Plot Details: This opinion reveals major details about the movie's plot.
The tale of King Arthur and the Knights of the Roundtable is a story that every kid learns in grade school. Its a story that has captured our collective imaginations, and ranks up there with many other literary classics. The question of whether there was a real Camelot has been debated by historians, and many think that the story have been inspired by a real life warrior who lived in the final years of the Roman empires existence. The film King Arthur attempts to tell a story of what such a person may have done.
Clive Owen - Arthur
Ioan Gruffudd - Lancelot
Mads Mikkelsen - Tristan
Joel Edgerton - Gawain
Hugh Dancy - Galahad
Ray Winstone - Bors
Ray Stevenson - Dagonet
Keira Knightley - Guinevere
Stephen Dillane - Merlin
Stellan Skarsgård - Cerdic
Til Schweiger - Cynric
Sean Gilder - Jols
Pat Kinevane - Horton
Ivano Marescotti - Bishop Germanius
Ken Stott - Marius Honorius
Lorenzo De Angelis - Alecto
Producer: Antoine Fuqua
Arthur is the leader of a group of elite knights who are charged with providing protection in various areas in Roman controlled Britian. The knights were taken from their homes as boys, drafted into service of the empire for a certain number of years. Arthur is the son of a Roman nobleman, and is their leader. Their term of service is nearing its end, but before they are granted their freedom, they are given one last assignment.
Rome will be pulling out of Britain, leaving it to the native barbarian tribes. There is one Roman estate far in the north of Britain that is home to a nobleman. His son is a favorite of the Pope, and it is Arthurs duty to secure his rescue before the barbarian hordes overrun their lands. Needless to say, Arthurs men are not happy in the slightest. The mission is pretty much suicide. Arthur persuades them to go on one last mission.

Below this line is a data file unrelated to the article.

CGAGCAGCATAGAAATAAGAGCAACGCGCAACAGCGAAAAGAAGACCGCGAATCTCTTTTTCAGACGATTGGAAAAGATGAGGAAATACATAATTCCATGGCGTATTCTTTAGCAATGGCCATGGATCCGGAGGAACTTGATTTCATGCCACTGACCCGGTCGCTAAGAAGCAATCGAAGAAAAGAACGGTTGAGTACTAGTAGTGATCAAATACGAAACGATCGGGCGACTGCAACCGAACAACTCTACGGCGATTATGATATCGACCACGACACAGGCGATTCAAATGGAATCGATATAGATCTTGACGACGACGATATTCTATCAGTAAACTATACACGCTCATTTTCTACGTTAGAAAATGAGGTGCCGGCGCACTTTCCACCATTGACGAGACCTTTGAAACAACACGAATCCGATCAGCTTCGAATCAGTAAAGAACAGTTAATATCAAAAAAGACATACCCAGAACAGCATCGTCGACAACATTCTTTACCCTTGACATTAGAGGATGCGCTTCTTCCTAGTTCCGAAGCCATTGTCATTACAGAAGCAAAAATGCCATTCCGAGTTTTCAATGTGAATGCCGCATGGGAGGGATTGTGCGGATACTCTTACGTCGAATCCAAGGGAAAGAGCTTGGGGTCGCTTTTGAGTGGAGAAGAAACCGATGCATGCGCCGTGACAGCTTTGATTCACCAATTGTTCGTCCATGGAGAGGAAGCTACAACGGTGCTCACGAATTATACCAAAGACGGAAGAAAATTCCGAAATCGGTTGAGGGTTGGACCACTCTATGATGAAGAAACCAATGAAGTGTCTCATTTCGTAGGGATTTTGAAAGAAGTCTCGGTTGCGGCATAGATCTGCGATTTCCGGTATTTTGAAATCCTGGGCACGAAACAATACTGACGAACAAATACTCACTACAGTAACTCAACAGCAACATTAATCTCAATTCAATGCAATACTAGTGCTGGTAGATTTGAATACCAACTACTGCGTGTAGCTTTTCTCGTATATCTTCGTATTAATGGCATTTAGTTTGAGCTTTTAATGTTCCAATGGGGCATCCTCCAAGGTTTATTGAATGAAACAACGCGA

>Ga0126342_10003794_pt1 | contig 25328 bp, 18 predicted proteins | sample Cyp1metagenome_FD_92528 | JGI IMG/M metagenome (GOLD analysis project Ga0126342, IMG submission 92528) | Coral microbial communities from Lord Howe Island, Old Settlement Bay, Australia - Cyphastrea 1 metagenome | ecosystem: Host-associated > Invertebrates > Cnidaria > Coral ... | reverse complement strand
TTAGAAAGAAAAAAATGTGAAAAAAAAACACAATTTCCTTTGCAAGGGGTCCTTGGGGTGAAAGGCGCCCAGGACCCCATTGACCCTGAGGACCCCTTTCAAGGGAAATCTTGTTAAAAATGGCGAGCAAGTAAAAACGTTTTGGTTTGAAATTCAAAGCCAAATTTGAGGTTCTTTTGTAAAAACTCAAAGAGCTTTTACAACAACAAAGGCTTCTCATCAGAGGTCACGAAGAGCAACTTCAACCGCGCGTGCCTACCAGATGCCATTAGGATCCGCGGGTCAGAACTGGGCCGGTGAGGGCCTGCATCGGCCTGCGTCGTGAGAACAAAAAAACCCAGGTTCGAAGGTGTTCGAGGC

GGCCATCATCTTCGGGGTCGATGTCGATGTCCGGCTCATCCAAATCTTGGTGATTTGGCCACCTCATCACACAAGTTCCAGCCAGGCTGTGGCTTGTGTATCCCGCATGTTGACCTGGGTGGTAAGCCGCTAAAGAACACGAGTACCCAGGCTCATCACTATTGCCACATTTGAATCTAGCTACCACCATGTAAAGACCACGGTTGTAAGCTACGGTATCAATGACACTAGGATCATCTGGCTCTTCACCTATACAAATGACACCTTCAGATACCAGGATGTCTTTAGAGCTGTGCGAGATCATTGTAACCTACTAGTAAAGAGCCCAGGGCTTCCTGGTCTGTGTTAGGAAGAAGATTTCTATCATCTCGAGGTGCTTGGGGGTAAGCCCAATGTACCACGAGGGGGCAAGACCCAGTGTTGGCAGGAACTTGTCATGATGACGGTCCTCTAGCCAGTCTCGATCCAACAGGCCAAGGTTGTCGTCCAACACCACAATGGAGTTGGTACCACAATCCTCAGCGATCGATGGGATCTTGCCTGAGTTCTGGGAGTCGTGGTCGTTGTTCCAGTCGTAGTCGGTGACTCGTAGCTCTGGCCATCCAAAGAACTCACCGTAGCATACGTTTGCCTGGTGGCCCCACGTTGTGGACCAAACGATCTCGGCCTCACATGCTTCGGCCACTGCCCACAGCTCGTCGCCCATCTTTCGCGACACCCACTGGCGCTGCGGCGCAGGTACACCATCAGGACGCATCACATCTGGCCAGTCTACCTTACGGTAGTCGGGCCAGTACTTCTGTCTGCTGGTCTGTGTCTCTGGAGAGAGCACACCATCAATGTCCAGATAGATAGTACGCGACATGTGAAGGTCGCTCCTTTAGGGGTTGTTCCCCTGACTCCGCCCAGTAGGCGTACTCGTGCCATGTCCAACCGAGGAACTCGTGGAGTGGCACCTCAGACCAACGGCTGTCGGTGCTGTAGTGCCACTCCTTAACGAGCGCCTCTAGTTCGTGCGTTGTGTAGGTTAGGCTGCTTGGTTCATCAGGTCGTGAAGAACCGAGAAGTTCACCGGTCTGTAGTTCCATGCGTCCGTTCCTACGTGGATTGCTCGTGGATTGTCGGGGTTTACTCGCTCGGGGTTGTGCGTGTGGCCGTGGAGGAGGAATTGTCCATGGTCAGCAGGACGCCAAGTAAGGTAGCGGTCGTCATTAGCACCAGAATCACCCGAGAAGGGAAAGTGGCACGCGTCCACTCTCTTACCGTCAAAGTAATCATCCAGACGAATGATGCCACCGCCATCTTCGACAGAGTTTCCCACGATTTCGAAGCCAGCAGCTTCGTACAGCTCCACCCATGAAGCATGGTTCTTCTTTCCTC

When they get to the estate, Arthur is appalled to find how the nobleman punishes his serfs who are disobedient. Furthermore, he finds, to his disgust, that the nobleman has locked up a number of barbarians in a dungeon, with the intention of torturing, then letting them starve to death. The rationale? They are heathens, and it is their Christian duty to put them to death. Arthur rescues them, and orders the rest of the people living on the estate to move out. As it turns out, one of them turns out to be a warrior maiden named Guinevere.
As they move south, they are pursued by an army of Saxons that just want to kill everyone not Saxon. The Saxons almost catch up to the convoy, but Arthur and his crew, joined by Guinevere, make a stand on a frozen river. Its a battle of impossible odds, but they use a little trickery, collapsing the ice, to route the enemy, allowing the convoy to complete their journey to safety in Roman controlled territories.
Once back to Roman territory, the knights are granted their freedom. They all make plans to head back to their homes. However, it comes to light that the Saxons will not be content until everyone on the island is wiped out, and they control it all. With the help of Guinevere, Arthur is introduced to Merlin, who persuades him to stay in England and lead the Woads to defend themselves against the Saxons. Arthur has recently discovered that a mentor of his, a political and social reformer in Rome was excommunicated and killed by the authorities. This disillusionment with Rome seals the deal and Arthur makes the decision to stay behind and help fight. The movie ends in an epic battle with numerous characters being killed (I wont say which ones), and good triumphing over evil (as it should!).